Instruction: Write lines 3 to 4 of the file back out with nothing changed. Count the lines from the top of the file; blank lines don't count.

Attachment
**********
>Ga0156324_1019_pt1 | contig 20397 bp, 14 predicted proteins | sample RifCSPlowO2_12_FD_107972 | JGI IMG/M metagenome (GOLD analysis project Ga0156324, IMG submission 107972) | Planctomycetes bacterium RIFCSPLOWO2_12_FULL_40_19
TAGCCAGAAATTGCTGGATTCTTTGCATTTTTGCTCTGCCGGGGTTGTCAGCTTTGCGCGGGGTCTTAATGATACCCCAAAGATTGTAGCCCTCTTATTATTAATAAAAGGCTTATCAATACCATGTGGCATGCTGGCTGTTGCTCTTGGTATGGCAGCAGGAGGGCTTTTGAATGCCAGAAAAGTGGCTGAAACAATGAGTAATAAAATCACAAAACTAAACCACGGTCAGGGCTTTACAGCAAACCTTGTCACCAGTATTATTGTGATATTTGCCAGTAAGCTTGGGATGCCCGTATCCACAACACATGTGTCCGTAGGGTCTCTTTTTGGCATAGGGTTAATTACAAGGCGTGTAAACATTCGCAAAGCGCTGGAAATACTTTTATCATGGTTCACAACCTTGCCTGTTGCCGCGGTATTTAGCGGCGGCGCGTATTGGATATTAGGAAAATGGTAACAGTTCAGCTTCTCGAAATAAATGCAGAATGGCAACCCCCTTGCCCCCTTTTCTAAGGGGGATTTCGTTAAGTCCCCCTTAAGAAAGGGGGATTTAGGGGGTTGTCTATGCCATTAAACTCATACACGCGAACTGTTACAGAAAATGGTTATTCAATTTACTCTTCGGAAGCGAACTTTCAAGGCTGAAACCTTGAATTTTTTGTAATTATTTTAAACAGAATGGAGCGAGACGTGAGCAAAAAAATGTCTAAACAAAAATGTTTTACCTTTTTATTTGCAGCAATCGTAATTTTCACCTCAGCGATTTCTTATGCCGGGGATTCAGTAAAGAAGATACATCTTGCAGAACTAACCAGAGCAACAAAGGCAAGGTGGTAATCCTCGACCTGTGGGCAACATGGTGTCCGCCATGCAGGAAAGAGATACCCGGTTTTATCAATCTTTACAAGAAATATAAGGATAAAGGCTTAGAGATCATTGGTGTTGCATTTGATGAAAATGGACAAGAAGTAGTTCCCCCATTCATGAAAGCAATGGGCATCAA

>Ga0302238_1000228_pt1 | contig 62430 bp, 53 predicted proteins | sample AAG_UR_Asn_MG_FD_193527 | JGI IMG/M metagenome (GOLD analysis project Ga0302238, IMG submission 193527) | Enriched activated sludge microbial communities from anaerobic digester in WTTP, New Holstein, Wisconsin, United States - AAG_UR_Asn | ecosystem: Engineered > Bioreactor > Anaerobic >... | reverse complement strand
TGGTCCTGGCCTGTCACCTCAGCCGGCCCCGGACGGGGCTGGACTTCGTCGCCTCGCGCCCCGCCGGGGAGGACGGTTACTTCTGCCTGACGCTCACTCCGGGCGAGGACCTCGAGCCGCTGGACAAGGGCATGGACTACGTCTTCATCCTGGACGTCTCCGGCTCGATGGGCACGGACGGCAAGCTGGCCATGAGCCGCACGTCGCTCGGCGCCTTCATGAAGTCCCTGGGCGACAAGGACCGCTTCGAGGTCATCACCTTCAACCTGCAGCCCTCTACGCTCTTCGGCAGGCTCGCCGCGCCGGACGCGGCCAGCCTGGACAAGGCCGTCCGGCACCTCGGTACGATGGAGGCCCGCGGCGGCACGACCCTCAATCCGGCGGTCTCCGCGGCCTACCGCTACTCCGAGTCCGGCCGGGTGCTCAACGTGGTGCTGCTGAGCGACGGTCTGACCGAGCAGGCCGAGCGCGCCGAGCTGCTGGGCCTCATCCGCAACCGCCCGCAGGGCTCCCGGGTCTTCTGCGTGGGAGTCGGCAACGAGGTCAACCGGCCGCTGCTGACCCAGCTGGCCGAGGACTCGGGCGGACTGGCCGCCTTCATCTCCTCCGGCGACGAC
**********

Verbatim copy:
>Ga0302238_1000228_pt1 | contig 62430 bp, 53 predicted proteins | sample AAG_UR_Asn_MG_FD_193527 | JGI IMG/M metagenome (GOLD analysis project Ga0302238, IMG submission 193527) | Enriched activated sludge microbial communities from anaerobic digester in WTTP, New Holstein, Wisconsin, United States - AAG_UR_Asn | ecosystem: Engineered > Bioreactor > Anaerobic >... | reverse complement strand
TGGTCCTGGCCTGTCACCTCAGCCGGCCCCGGACGGGGCTGGACTTCGTCGCCTCGCGCCCCGCCGGGGAGGACGGTTACTTCTGCCTGACGCTCACTCCGGGCGAGGACCTCGAGCCGCTGGACAAGGGCATGGACTACGTCTTCATCCTGGACGTCTCCGGCTCGATGGGCACGGACGGCAAGCTGGCCATGAGCCGCACGTCGCTCGGCGCCTTCATGAAGTCCCTGGGCGACAAGGACCGCTTCGAGGTCATCACCTTCAACCTGCAGCCCTCTACGCTCTTCGGCAGGCTCGCCGCGCCGGACGCGGCCAGCCTGGACAAGGCCGTCCGGCACCTCGGTACGATGGAGGCCCGCGGCGGCACGACCCTCAATCCGGCGGTCTCCGCGGCCTACCGCTACTCCGAGTCCGGCCGGGTGCTCAACGTGGTGCTGCTGAGCGACGGTCTGACCGAGCAGGCCGAGCGCGCCGAGCTGCTGGGCCTCATCCGCAACCGCCCGCAGGGCTCCCGGGTCTTCTGCGTGGGAGTCGGCAACGAGGTCAACCGGCCGCTGCTGACCCAGCTGGCCGAGGACTCGGGCGGACTGGCCGCCTTCATCTCCTCCGGCGACGAC